The Iraqis launched the majority of their Scuds at night. Only three were launched during daylight, and these occurred in the early daylight hours under heavy cloud conditions. The emphasis on night launches was unquestionably due to the coalition's overwhelming air superiority, and optimism by Iraqi commanders that darkness would protect the launchers from aircraft strikes. Because of the night launches, aircrews employed sophisticated on-board sensors to locate and identify the mobile launchers after they fired. Of 42 visual observations of Scud launches at night, only eight resulted in actual attacks on what aircrews believed were Scud launchers. Weather also aided the Iraqi Scud efforts. Heavy cloud cover "precluded effective identification of Scud locations from space and hampered the subsequent aerial hunt for Scud launchers." The "Touted Gleem" exercise had turned out to be an accurate predictor of Scud Hunt results.

The operational problems caused by the Scud threat were many. Patriot missile batteries were designed to defend against aircraft, not Scuds. The lack of mass Scud attacks made it easier for the coalition's Patriot missiles to target and intercept them. A large attack might easily have overloaded the Patriot system. However, the Iraqis were firing their Scuds without air superiority, and had they attempted to mass launchers in even a large area they would have risked losses. Second, the JFACC had to designate a portion of his air force to hunt and destroy Scuds. These sorties could have been used to speed up preparation of the battlefield and attacks on strategic targets. The inability to stop the attacks also became a source of embarrassment to the United States government.

In the Pentagon daily briefings on the war, Defense Department officials constantly stressed that destroying the SCUDs was a top priority. When asked why the SCUDs continued to function despite this effort, General Kelly admitted, "It's a tough target. The mobile launchers can move and hide....Iraq is about 170,000 square miles...Every day we are trying harder to get those SCUDs, and sooner or later we're going to get them." This task was also complicated by Iraq's use of SCUD mock-ups as decoys for allied attacks.

Excess air power -- in excess of requirements -- allowed General Horner to "bleed" off sorties to hunt for Scuds. Because of the coalition's large air force, the effect of Scud Hunting was mostly to delay attacks on some targets, but it did not alter the outcome of the war -- Iraq was still forced out of Kuwait. However, had Saddam Hussein been more effective in orchestrating a withdrawal from Kuwait or a cease-fire, the time and sorties used to hunt Scuds might have allowed other targets to have escaped unscathed.

The sorties flown against the fixed launchers failed to suppress the Scuds, because the Iraqis used mobile launchers exclusively. The fixed sites actually served as decoys of sorts -- they had to be destroyed (like the V-1 ski sites in World War II) and diverted the planners' attention from the mobile launchers. If the coalition did not bomb the fixed sites, more Scuds might have been launched. Yet Coalition planners did not fully understand ballistic missile capabilities. Iraq made its missiles -- by accident or design -- as elusive and resistant to air attack as possible. Its the mobile Scud decoys were so realistic that they could not be distinguished at 25 yards on the ground, much less in the air.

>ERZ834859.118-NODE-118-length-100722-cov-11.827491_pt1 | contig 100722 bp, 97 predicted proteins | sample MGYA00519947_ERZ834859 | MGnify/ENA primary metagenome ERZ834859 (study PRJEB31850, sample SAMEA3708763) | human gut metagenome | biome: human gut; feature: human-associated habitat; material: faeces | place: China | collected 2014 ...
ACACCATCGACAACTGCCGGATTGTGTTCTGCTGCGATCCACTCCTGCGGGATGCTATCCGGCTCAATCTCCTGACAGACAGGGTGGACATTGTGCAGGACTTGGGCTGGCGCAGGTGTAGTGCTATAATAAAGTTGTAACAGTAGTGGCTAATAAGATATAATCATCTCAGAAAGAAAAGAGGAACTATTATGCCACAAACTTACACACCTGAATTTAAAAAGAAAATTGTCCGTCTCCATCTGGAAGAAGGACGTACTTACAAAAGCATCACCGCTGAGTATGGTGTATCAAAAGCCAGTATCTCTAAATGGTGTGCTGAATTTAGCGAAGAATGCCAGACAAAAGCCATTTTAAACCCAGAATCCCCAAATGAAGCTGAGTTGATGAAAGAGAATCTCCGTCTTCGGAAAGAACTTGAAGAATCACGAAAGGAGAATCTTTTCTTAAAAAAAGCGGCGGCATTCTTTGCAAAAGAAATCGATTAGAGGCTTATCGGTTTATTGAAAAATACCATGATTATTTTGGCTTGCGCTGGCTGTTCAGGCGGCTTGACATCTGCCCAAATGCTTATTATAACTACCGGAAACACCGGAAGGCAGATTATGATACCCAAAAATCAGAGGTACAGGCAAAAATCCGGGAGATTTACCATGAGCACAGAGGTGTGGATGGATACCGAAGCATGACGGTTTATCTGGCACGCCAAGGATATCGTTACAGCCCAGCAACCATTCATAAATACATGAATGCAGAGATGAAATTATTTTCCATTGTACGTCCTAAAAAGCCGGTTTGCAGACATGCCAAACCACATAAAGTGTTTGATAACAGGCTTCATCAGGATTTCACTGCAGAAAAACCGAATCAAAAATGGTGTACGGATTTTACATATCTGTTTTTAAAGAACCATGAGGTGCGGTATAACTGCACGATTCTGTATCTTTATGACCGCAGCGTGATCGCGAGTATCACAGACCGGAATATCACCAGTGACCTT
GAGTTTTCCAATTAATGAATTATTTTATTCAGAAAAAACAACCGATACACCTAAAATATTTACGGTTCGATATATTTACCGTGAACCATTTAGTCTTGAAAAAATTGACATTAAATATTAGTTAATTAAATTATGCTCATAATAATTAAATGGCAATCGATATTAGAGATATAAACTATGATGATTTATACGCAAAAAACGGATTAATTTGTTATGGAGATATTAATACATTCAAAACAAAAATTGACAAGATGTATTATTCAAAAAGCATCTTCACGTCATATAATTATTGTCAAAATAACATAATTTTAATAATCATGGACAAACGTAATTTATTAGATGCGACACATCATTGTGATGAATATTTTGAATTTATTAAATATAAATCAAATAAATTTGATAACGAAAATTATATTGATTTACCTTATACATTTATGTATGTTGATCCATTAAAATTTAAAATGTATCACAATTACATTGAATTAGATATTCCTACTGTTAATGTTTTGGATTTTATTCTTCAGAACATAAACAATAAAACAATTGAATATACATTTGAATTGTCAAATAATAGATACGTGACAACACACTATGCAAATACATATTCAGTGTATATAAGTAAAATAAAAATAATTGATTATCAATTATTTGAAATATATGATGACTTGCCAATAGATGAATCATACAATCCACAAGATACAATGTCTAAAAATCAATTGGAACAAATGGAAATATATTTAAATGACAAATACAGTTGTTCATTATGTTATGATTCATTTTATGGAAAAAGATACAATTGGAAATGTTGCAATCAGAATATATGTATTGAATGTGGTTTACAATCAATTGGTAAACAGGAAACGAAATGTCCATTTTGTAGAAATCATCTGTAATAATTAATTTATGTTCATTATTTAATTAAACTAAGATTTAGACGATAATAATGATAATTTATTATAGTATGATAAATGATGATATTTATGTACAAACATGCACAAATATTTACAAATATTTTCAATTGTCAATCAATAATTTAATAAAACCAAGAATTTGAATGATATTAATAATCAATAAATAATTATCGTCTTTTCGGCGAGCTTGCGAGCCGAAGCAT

The difficulty in pinpointing the mobile Scuds made it impossible to confirm the destruction of any mobile launchers by coalition aircraft. Aircrews claimed over 80 were destroyed. A-10 pilots alone claimed 51, and Special Operations Forces (SOF) claimed up to 11. Obviously, many decoys and look-alikes were hit. Additionally, the maximum number of launches per day during the war never exceeded the number of mobile launchers known to have survived the conflict. Most, if not all, of the 100-plus mobile launchers claimed by coalition aircrew and SOF forces were decoys or other vehicles.

Almost 1500 combat sorties flew against the Scud threat. This total includes missions that attacked fixed sites, suspected hiding places (culverts and highway bridges), production and support facilities, and mobile launchers. Half of these were targeted against fixed launch sites and suspected hiding places; 30 percent on support facilities; and 15 percent -- 215 missions -- on mobile launchers. An additional 1,000 Scud patrol sorties attacked other targets. On average, 6 percent of the daily sorties flew against Scuds. Of specific USAF combat aircraft, 20 percent of F-15E sorties, 2 percent of A-10, 4 percent of F-16, and 3 percent of F-111 sorties were dedicated to the Scud hunt. Numerous other coalition -- especially US -- aircraft flew in the hunt.

According to Dr. Thomas A. Keaney, staff member of the GWAPS team and Chief of the GWAPS Summary Report, the Scud threat was underestimated. It was considered militarily unimportant, but strategically it held the key to keeping the coalition united. Keaney asserted that the Coalition had no idea how to hit mobile Scuds, and noted there was no hard evidence that any were destroyed. At best, he thought that coalition aircraft might have suppressed the number of firings and degraded their accuracy.

[T]he actual destruction of any Iraqi mobile launchers by fixed-wing Coalition aircraft remains impossible to confirm. Coalition aircrews reported destroying around eighty mobile launchers; another score or so were claimed by special operations forces. Most of these reports undoubtedly stemmed from attacks that did destroy objects found in the Scud launch areas. But most, if not all, of the objects involved now appear to have been decoys, vehicles such as tanker trucks that had infrared and radar signatures impossible to distinguish from those of mobile launchers and their associated support vehicles, and other objects unfortunate enough to provide "Scud-like" signatures.